Looking ahead to the rest of 2023, the cyber market will continue to evolve. The industry will navigate changing underwriting processes, coverage developments, and increased regulatory influence, as mentioned above. As the landscape changes, carriers may consider new exclusions, coinsurance, and changes to policy structure.
For organizations that want to protect themselves, addressing security and privacy exposure can be one of the most challenging aspect of the cost of doing business—understanding that today’s threat environment will be different than tomorrow’s. Ongoing vigilance is required. Simply put, successful organizations cannot afford to sit still.
How much cyber insurance is right for your organization? That depends on an individual assessment. Having cyber insurance coverage has become critical for many organizations, given ongoing cyberattacks and the potential financial impact. Cyber clients are assessed by carriers for having multiple security controls in place including multi-factor authentication, employee training, robust backup strategies, formalized patching cadences of critical vulnerabilities, and a documented and tested incident response plan (just to name a few).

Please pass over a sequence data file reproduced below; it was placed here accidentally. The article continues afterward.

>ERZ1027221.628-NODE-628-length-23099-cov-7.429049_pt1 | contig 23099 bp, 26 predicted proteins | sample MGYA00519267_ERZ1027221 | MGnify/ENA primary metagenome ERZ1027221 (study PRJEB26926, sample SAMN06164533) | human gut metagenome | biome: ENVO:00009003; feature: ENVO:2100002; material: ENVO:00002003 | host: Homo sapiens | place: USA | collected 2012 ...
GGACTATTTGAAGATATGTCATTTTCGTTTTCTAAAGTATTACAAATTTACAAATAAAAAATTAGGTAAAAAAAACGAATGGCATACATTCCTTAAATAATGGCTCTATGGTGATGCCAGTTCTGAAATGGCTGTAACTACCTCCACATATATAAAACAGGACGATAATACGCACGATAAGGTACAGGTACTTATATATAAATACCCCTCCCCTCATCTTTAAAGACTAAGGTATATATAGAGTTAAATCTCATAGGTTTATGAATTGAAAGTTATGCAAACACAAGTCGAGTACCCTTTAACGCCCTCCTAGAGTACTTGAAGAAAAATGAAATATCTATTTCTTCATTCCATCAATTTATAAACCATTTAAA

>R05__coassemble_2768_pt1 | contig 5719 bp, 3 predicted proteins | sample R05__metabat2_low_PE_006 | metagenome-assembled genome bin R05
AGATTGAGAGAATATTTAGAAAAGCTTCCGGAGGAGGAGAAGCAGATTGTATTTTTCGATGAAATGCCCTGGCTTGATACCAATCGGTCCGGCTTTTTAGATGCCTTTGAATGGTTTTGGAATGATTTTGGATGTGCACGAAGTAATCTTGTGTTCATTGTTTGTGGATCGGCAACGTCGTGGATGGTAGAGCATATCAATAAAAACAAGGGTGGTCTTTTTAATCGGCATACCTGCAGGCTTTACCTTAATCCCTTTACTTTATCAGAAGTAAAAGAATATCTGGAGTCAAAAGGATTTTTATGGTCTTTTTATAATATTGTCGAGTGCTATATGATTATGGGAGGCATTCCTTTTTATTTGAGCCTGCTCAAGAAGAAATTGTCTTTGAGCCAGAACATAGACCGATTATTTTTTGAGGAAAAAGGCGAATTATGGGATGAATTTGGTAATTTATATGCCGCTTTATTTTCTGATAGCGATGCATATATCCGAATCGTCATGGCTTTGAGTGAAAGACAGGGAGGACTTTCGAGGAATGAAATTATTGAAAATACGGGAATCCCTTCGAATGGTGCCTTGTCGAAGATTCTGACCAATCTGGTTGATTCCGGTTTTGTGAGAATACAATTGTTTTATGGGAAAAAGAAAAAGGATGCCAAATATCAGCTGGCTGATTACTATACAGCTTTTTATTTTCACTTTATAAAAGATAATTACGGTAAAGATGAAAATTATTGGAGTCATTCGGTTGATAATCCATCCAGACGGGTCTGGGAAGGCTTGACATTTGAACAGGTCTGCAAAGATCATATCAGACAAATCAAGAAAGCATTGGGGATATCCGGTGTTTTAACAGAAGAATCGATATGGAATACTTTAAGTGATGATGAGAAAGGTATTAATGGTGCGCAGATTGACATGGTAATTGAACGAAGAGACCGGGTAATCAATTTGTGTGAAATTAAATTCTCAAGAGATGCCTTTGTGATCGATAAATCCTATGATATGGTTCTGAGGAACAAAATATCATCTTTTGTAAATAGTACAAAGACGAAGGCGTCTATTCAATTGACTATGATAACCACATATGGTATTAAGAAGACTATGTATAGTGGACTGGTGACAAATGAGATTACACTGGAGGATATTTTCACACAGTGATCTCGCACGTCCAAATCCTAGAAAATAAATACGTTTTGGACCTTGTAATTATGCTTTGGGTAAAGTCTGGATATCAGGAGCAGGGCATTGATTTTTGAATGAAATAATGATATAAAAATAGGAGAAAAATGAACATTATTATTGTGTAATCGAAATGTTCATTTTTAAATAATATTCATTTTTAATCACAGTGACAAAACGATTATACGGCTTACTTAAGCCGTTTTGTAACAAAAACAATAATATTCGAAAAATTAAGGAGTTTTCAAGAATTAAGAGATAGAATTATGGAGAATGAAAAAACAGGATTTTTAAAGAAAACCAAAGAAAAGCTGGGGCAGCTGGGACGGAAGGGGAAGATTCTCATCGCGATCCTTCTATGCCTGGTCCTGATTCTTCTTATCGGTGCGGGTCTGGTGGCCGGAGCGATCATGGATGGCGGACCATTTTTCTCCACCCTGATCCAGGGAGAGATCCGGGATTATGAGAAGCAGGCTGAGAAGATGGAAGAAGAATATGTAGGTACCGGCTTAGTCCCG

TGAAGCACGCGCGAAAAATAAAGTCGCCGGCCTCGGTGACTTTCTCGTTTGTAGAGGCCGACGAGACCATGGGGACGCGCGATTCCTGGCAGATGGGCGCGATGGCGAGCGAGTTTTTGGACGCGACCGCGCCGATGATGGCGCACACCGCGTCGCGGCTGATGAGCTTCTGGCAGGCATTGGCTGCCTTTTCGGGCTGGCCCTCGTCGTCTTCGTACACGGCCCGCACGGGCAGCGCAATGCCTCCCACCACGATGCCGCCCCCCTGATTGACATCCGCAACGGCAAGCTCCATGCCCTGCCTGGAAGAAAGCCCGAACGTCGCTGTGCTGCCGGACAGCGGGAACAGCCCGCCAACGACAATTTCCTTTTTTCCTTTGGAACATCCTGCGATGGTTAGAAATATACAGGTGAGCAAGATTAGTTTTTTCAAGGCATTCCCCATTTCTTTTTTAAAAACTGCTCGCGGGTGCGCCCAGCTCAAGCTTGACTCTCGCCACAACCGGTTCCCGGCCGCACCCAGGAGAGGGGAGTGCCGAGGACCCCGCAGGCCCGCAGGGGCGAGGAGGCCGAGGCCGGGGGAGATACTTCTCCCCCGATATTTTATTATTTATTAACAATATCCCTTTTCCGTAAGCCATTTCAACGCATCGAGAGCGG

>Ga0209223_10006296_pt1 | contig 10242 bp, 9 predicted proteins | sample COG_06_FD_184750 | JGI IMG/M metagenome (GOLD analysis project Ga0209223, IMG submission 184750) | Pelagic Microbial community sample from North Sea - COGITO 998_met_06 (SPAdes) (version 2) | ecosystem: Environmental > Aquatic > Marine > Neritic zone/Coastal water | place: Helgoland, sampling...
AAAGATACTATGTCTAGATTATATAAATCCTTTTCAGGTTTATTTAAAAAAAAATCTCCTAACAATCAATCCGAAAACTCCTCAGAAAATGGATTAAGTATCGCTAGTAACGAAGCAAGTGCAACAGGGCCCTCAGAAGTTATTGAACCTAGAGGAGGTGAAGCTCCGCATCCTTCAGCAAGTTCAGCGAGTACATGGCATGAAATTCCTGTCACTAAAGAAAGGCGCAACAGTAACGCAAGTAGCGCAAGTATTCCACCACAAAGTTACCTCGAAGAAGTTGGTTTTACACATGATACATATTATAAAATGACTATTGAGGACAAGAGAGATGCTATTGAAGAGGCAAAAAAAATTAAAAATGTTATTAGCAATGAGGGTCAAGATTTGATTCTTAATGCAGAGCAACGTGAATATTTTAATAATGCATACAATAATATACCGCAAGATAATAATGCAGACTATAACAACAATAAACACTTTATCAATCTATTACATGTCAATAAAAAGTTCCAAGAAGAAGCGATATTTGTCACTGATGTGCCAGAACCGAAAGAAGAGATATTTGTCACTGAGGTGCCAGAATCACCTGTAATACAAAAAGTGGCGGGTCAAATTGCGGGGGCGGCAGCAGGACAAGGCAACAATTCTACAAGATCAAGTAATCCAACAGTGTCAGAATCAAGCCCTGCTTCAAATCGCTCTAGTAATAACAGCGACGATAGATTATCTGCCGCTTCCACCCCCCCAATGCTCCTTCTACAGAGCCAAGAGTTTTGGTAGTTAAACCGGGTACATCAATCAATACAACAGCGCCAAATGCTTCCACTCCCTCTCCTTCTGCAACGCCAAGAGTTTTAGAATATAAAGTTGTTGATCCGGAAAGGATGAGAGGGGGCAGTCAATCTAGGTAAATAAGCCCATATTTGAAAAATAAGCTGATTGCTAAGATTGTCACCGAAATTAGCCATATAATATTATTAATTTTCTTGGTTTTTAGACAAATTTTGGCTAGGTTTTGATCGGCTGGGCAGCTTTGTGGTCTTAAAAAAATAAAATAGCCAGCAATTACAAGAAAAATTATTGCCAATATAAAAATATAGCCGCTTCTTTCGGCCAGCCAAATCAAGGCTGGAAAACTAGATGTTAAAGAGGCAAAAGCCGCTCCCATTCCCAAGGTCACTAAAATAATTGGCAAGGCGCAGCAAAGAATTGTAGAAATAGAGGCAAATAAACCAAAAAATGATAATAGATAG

Most important, however, is the understanding that an in-depth cyber risk assessment is a critical component of every company’s business continuity and recovery efforts. Being prepared for a worst-case scenario will ensure the protection and ongoing health of your organization.
We also recommend that you take our Graham Cyber Blueprint® – a quick questionnaire that will help you see areas for improvement and general recommendations for next steps to improve your company’s cyber liability posture. These recommendations come from subject matter experts in risk management, insurance, and technology.
If you are interested in hearing more about how cyber liability insurance can reduce your company’s risk regarding online threats, now or in the future, please reach out to your Graham Company service team.